GLOBAL warming is causing severe storms to move across the planet slower than ever before – and that’s bad news for everyone.
These lingering tropical cyclones – including hurricanes and typhoons – are increasing the risk of deadly flooding worldwide, scientists have warned.
In the past 70 years the storms have slowed by 10 per cent.
Researchers claim that as the planet’s poles heat up, pressure gradients around the world are changing, reducing the winds that push on these storms.
Global warming is causing cyclones to move across the planet slower than ever before. These pedestrian paced tropical cyclones – also referred to as hurricanes and typhoons – are increasing the risk of flooding
Dr Jim Kossin from the National Centres for Environmental Information, said tropical cyclones have slowed in both hemispheres and in every ocean basin except the Northern Indian Ocean.
The effect has been more profound north of the equator, with the western North Pacific Ocean one of the hardest hit regions.
“Tropical cyclones over land have slowed down 20 per cent in the Atlantic, 30 per cent in the western North Pacific, and 19 per cent in the Australian region,’’ he said.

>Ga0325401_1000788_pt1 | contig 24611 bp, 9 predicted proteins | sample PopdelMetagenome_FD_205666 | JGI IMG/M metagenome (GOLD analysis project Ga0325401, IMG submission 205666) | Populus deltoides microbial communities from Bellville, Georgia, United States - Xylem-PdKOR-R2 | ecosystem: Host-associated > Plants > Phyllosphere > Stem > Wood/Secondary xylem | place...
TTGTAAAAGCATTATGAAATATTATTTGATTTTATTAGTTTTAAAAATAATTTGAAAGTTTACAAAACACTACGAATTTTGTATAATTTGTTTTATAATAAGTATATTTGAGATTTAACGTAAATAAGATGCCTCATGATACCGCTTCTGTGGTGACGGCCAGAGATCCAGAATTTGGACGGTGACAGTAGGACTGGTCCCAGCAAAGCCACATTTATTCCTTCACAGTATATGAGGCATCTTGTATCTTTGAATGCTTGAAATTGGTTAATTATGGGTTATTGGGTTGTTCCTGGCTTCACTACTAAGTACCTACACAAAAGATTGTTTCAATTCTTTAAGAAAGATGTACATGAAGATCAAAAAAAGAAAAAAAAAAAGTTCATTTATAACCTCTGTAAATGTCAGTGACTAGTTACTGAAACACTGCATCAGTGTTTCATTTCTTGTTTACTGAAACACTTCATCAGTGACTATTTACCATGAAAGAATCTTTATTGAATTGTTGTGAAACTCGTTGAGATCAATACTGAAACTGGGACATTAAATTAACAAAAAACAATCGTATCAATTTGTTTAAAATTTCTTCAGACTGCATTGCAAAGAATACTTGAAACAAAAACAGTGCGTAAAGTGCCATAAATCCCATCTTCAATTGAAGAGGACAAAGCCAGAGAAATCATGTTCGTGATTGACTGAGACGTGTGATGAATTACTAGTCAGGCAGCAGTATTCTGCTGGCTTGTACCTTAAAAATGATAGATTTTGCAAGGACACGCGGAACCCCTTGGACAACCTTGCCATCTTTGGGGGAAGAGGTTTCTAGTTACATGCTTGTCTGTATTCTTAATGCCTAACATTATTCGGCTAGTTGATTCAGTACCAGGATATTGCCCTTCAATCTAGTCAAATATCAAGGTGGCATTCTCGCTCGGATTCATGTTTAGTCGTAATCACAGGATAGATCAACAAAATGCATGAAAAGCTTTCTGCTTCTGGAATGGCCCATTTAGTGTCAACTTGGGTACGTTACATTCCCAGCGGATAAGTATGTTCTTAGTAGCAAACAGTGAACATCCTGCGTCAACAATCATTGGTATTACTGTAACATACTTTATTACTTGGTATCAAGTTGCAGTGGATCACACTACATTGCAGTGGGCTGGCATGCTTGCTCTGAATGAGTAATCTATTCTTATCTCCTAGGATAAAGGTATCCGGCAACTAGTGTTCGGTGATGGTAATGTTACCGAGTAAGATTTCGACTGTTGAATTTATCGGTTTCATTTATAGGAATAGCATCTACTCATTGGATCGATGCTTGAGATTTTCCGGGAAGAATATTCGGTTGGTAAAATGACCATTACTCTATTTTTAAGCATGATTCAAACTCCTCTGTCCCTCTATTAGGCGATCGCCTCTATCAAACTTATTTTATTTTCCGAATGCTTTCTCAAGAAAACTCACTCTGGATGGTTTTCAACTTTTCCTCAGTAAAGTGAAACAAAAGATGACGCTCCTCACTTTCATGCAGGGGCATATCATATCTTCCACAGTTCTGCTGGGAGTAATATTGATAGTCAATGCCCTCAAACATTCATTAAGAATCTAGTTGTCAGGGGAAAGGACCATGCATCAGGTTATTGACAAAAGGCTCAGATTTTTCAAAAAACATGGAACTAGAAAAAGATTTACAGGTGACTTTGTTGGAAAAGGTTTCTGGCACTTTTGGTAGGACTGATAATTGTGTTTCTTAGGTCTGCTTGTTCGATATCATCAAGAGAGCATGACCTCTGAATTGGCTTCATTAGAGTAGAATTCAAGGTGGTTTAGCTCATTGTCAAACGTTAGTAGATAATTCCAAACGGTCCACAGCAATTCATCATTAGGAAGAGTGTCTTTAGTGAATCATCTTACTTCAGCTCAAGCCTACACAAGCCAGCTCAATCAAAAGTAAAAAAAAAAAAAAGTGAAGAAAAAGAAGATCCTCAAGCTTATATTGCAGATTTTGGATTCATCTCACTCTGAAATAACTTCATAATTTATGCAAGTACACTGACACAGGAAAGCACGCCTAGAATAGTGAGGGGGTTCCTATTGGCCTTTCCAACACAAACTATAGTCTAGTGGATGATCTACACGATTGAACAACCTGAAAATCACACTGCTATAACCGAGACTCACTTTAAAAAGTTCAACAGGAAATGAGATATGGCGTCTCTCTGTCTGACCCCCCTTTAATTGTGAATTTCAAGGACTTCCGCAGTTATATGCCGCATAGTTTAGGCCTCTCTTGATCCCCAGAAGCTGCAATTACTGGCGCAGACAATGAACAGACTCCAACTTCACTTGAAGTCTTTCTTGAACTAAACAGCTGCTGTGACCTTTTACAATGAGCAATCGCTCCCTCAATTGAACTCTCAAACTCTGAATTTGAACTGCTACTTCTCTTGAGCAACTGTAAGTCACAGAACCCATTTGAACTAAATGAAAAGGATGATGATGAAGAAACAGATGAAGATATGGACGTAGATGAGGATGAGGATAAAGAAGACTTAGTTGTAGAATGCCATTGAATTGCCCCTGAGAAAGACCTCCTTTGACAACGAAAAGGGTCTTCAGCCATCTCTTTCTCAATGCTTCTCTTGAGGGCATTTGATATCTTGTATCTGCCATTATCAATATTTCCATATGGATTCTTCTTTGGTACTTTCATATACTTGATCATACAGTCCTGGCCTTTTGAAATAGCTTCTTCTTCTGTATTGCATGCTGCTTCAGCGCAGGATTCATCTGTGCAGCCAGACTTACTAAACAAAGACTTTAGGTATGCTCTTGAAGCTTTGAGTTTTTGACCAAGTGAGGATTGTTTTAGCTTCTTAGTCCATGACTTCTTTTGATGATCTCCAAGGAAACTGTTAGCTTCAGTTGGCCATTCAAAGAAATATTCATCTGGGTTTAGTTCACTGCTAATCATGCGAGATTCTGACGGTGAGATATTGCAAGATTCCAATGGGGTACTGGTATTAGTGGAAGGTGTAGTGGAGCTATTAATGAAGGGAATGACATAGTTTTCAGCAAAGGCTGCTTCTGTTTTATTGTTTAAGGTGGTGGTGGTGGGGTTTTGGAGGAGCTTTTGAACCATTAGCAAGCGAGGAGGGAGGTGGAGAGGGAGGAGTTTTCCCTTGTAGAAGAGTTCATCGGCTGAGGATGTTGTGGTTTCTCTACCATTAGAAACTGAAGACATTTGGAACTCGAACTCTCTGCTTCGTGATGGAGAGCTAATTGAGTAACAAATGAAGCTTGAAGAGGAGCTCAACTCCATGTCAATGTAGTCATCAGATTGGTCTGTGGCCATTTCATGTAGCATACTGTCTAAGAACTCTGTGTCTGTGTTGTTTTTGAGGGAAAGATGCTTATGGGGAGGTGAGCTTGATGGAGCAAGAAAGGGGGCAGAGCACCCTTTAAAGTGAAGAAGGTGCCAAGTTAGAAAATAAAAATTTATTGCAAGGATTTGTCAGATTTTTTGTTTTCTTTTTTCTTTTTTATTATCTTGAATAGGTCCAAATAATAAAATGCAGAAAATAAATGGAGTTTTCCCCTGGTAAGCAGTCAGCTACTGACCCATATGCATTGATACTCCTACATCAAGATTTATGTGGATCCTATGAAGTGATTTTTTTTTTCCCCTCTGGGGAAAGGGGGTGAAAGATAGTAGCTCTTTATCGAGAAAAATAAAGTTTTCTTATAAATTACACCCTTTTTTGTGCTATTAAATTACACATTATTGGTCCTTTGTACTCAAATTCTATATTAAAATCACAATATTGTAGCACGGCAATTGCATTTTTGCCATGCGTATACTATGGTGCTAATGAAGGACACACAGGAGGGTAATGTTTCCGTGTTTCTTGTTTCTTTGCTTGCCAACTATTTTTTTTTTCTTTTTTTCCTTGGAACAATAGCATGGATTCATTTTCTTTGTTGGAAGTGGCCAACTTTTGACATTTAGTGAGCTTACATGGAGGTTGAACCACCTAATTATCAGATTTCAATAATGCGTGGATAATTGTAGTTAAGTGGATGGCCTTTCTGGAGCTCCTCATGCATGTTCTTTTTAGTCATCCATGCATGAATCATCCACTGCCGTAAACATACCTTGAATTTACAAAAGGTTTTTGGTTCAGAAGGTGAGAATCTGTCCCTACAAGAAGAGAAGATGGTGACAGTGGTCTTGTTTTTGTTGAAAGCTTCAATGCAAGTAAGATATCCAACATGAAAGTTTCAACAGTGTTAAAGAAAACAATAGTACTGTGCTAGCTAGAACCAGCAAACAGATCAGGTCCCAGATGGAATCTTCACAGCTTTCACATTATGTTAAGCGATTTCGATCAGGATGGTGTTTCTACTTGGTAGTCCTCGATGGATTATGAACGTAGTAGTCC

“These trends are almost certainly increasing local rainfall totals and freshwater flooding, which is associated with very high mortality risk.”
Experts believe that continued global warming will increase the severity of tropical storms, but they also believe this anthropogenic warming will increase rainfall.
“Nothing good comes out of a slowing storm,” Dr Kossin told National Geographic.
“It can increase storm surge. It can increase the amount of time that structures are subjected to strong wind. And it increases rainfall’, he said.
As polar regions warm, the pressure gradients change, reducing the winds that push them.
“The storms will stay in your neighbourhoods longer,” he said.
Dr Kossin came to his conclusion by studying the tropical cyclone record, which spans from 1949-2016.
Storms have slowed down by 10 per cent in 70 years as global warming has worsened, and this has the potential to double localised rainfall. Events like Hurricane Harvey could become more common as a result of this stalling weather.
Dr Christina Patricola, from the Climate and Ecosystems Sciences Division at University California, Davis, says the findings raise several questions, especially regarding ‘stalled’ tropical cyclones.
Although commending the study for its findings, she said it is not without its limitations.
“It leaves open the question of what is happening to the rate of tropical-cyclone rainfall.
“The laws of thermodynamics reveal that, as the atmosphere warms by 1°C, the amount of moisture it can hold increases by 7 per cent.
“This suggests that global warming can enhance rainfall,” he said.